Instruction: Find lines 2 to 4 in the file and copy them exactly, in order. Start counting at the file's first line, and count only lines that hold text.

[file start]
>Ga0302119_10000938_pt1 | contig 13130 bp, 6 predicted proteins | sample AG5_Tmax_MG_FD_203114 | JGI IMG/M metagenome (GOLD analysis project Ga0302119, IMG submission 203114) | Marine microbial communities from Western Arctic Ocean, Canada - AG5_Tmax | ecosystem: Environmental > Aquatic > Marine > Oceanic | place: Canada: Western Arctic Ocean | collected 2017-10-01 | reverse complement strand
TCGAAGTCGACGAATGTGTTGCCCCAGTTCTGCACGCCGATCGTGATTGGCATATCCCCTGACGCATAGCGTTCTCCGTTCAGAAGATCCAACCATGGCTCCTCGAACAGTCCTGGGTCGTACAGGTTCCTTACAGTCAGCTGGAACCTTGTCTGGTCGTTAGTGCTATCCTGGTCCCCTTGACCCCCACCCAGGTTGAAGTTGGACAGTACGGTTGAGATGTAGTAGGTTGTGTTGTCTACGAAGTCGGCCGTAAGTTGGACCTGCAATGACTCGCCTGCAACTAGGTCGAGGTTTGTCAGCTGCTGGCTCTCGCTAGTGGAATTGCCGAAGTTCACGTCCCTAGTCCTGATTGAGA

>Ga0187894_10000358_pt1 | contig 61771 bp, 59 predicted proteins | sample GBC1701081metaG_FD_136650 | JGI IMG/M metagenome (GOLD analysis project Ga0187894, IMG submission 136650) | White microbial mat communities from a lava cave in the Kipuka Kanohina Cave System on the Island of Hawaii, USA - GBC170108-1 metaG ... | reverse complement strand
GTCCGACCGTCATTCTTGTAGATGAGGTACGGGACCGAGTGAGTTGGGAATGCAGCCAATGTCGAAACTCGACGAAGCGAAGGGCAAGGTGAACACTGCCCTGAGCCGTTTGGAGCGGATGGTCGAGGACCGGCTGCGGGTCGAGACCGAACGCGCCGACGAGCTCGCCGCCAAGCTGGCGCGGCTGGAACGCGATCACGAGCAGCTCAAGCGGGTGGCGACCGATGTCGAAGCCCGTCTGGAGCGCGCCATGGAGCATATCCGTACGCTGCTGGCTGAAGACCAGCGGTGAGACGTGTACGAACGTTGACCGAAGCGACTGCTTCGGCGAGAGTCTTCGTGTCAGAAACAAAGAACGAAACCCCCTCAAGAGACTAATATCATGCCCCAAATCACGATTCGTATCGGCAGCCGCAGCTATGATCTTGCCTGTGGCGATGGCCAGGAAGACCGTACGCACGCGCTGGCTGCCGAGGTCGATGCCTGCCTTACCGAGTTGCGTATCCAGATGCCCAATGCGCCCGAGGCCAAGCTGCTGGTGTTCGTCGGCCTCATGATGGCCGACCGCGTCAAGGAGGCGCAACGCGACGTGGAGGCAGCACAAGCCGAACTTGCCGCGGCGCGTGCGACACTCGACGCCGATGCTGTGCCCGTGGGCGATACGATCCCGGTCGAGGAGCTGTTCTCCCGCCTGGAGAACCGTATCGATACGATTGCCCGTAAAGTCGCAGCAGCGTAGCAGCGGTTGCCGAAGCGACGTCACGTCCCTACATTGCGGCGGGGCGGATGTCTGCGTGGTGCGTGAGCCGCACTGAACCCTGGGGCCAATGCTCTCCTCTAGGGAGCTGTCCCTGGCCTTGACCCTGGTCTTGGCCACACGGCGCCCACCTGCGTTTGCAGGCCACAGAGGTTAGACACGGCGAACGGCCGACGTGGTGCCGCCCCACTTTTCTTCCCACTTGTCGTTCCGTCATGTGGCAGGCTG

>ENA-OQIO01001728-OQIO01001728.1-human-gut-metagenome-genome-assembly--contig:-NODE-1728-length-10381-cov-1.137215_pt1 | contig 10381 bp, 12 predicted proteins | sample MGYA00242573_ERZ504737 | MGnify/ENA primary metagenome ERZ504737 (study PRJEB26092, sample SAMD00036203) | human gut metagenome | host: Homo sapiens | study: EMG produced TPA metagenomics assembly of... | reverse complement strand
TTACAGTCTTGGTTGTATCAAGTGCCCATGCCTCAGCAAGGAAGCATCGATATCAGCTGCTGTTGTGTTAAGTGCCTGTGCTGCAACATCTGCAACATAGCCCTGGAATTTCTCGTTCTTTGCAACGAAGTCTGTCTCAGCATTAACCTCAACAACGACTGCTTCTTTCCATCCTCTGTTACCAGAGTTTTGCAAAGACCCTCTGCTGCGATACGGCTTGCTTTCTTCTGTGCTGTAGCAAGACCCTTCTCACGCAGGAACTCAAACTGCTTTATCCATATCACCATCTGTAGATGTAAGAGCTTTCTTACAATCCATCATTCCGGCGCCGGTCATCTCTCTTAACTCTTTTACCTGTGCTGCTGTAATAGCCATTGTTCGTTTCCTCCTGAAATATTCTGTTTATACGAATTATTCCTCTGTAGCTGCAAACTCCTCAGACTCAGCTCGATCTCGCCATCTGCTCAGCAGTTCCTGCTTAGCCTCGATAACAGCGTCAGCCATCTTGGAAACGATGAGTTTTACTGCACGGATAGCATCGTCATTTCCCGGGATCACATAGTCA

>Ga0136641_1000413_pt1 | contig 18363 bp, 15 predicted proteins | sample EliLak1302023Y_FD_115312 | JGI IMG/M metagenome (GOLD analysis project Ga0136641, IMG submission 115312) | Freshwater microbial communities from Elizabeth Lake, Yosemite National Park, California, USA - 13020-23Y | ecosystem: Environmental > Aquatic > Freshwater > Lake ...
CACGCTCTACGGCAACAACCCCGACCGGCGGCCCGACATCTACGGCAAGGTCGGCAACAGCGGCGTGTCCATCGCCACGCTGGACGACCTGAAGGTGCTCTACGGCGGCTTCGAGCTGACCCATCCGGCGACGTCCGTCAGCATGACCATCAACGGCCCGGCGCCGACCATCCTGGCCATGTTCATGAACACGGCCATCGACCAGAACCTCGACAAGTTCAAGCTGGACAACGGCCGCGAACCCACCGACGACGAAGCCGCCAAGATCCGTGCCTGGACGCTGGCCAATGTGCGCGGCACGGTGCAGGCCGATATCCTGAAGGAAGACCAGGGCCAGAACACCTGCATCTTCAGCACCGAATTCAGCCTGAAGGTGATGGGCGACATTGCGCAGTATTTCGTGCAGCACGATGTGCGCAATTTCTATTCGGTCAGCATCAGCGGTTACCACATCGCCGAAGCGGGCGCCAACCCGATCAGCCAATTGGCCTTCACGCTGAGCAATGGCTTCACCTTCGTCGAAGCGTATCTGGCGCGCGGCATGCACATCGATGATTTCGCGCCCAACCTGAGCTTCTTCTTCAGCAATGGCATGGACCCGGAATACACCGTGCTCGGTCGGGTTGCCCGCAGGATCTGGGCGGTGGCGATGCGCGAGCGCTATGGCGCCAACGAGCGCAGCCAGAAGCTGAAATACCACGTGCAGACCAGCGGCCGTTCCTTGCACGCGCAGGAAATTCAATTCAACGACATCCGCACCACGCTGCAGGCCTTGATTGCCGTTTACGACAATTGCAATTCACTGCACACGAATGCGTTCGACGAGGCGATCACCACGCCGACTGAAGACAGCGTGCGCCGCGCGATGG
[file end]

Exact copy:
TCGAAGTCGACGAATGTGTTGCCCCAGTTCTGCACGCCGATCGTGATTGGCATATCCCCTGACGCATAGCGTTCTCCGTTCAGAAGATCCAACCATGGCTCCTCGAACAGTCCTGGGTCGTACAGGTTCCTTACAGTCAGCTGGAACCTTGTCTGGTCGTTAGTGCTATCCTGGTCCCCTTGACCCCCACCCAGGTTGAAGTTGGACAGTACGGTTGAGATGTAGTAGGTTGTGTTGTCTACGAAGTCGGCCGTAAGTTGGACCTGCAATGACTCGCCTGCAACTAGGTCGAGGTTTGTCAGCTGCTGGCTCTCGCTAGTGGAATTGCCGAAGTTCACGTCCCTAGTCCTGATTGAGA

>Ga0187894_10000358_pt1 | contig 61771 bp, 59 predicted proteins | sample GBC1701081metaG_FD_136650 | JGI IMG/M metagenome (GOLD analysis project Ga0187894, IMG submission 136650) | White microbial mat communities from a lava cave in the Kipuka Kanohina Cave System on the Island of Hawaii, USA - GBC170108-1 metaG ... | reverse complement strand
GTCCGACCGTCATTCTTGTAGATGAGGTACGGGACCGAGTGAGTTGGGAATGCAGCCAATGTCGAAACTCGACGAAGCGAAGGGCAAGGTGAACACTGCCCTGAGCCGTTTGGAGCGGATGGTCGAGGACCGGCTGCGGGTCGAGACCGAACGCGCCGACGAGCTCGCCGCCAAGCTGGCGCGGCTGGAACGCGATCACGAGCAGCTCAAGCGGGTGGCGACCGATGTCGAAGCCCGTCTGGAGCGCGCCATGGAGCATATCCGTACGCTGCTGGCTGAAGACCAGCGGTGAGACGTGTACGAACGTTGACCGAAGCGACTGCTTCGGCGAGAGTCTTCGTGTCAGAAACAAAGAACGAAACCCCCTCAAGAGACTAATATCATGCCCCAAATCACGATTCGTATCGGCAGCCGCAGCTATGATCTTGCCTGTGGCGATGGCCAGGAAGACCGTACGCACGCGCTGGCTGCCGAGGTCGATGCCTGCCTTACCGAGTTGCGTATCCAGATGCCCAATGCGCCCGAGGCCAAGCTGCTGGTGTTCGTCGGCCTCATGATGGCCGACCGCGTCAAGGAGGCGCAACGCGACGTGGAGGCAGCACAAGCCGAACTTGCCGCGGCGCGTGCGACACTCGACGCCGATGCTGTGCCCGTGGGCGATACGATCCCGGTCGAGGAGCTGTTCTCCCGCCTGGAGAACCGTATCGATACGATTGCCCGTAAAGTCGCAGCAGCGTAGCAGCGGTTGCCGAAGCGACGTCACGTCCCTACATTGCGGCGGGGCGGATGTCTGCGTGGTGCGTGAGCCGCACTGAACCCTGGGGCCAATGCTCTCCTCTAGGGAGCTGTCCCTGGCCTTGACCCTGGTCTTGGCCACACGGCGCCCACCTGCGTTTGCAGGCCACAGAGGTTAGACACGGCGAACGGCCGACGTGGTGCCGCCCCACTTTTCTTCCCACTTGTCGTTCCGTCATGTGGCAGGCTG